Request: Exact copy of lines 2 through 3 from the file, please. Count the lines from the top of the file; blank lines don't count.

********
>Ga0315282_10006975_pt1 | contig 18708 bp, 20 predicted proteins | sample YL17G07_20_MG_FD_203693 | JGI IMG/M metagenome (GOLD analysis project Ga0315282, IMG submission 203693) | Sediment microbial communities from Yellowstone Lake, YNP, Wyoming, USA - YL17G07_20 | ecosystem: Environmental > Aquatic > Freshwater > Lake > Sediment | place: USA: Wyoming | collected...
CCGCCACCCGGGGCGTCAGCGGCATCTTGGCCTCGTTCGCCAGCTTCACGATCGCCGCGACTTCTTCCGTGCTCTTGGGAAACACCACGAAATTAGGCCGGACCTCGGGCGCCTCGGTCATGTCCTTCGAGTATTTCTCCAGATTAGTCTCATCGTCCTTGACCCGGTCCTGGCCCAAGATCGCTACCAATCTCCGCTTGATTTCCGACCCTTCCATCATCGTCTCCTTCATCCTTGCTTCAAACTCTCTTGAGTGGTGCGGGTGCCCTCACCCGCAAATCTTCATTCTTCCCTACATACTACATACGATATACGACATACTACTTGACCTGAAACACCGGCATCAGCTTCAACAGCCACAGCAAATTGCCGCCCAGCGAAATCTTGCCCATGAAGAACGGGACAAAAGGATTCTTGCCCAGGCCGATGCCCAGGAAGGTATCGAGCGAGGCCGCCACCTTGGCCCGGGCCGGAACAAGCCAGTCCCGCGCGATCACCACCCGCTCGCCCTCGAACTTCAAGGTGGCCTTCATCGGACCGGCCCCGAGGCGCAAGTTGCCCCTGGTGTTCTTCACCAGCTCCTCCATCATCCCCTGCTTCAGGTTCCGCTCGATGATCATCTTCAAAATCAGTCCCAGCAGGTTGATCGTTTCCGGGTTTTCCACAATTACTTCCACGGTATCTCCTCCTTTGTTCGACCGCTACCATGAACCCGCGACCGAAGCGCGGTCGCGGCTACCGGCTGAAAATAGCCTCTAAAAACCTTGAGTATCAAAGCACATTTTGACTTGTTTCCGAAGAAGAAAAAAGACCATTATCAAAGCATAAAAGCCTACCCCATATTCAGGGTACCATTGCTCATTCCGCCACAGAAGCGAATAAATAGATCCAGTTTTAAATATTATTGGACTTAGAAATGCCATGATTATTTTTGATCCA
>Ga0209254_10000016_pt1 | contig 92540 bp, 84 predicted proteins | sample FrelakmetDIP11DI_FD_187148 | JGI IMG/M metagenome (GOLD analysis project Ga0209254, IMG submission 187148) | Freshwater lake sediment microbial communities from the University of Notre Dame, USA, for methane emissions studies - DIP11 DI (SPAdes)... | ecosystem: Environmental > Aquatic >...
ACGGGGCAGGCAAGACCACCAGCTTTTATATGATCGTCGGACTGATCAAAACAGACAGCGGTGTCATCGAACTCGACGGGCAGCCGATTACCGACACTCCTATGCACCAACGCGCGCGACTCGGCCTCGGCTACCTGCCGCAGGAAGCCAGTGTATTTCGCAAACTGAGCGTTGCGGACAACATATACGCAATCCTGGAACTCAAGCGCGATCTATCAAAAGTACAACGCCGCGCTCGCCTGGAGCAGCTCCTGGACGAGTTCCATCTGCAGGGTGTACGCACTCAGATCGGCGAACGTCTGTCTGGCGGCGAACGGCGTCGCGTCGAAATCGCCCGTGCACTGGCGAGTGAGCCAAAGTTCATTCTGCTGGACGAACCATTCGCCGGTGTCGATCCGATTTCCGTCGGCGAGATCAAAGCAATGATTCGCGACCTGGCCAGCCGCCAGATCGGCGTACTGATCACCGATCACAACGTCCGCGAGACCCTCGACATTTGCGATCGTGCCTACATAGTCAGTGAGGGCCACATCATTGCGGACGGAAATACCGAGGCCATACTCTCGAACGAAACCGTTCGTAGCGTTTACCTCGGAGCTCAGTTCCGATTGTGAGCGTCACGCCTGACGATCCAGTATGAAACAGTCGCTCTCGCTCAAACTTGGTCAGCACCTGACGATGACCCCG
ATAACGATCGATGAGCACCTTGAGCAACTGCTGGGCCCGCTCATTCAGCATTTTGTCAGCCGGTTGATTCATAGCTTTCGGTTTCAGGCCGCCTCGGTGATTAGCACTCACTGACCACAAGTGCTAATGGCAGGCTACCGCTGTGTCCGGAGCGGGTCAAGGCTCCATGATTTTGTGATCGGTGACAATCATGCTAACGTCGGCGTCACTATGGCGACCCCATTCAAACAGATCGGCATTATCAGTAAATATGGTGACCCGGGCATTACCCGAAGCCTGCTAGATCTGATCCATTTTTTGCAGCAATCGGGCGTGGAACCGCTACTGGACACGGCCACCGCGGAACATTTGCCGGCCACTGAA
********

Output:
CCGCCACCCGGGGCGTCAGCGGCATCTTGGCCTCGTTCGCCAGCTTCACGATCGCCGCGACTTCTTCCGTGCTCTTGGGAAACACCACGAAATTAGGCCGGACCTCGGGCGCCTCGGTCATGTCCTTCGAGTATTTCTCCAGATTAGTCTCATCGTCCTTGACCCGGTCCTGGCCCAAGATCGCTACCAATCTCCGCTTGATTTCCGACCCTTCCATCATCGTCTCCTTCATCCTTGCTTCAAACTCTCTTGAGTGGTGCGGGTGCCCTCACCCGCAAATCTTCATTCTTCCCTACATACTACATACGATATACGACATACTACTTGACCTGAAACACCGGCATCAGCTTCAACAGCCACAGCAAATTGCCGCCCAGCGAAATCTTGCCCATGAAGAACGGGACAAAAGGATTCTTGCCCAGGCCGATGCCCAGGAAGGTATCGAGCGAGGCCGCCACCTTGGCCCGGGCCGGAACAAGCCAGTCCCGCGCGATCACCACCCGCTCGCCCTCGAACTTCAAGGTGGCCTTCATCGGACCGGCCCCGAGGCGCAAGTTGCCCCTGGTGTTCTTCACCAGCTCCTCCATCATCCCCTGCTTCAGGTTCCGCTCGATGATCATCTTCAAAATCAGTCCCAGCAGGTTGATCGTTTCCGGGTTTTCCACAATTACTTCCACGGTATCTCCTCCTTTGTTCGACCGCTACCATGAACCCGCGACCGAAGCGCGGTCGCGGCTACCGGCTGAAAATAGCCTCTAAAAACCTTGAGTATCAAAGCACATTTTGACTTGTTTCCGAAGAAGAAAAAAGACCATTATCAAAGCATAAAAGCCTACCCCATATTCAGGGTACCATTGCTCATTCCGCCACAGAAGCGAATAAATAGATCCAGTTTTAAATATTATTGGACTTAGAAATGCCATGATTATTTTTGATCCA
>Ga0209254_10000016_pt1 | contig 92540 bp, 84 predicted proteins | sample FrelakmetDIP11DI_FD_187148 | JGI IMG/M metagenome (GOLD analysis project Ga0209254, IMG submission 187148) | Freshwater lake sediment microbial communities from the University of Notre Dame, USA, for methane emissions studies - DIP11 DI (SPAdes)... | ecosystem: Environmental > Aquatic >...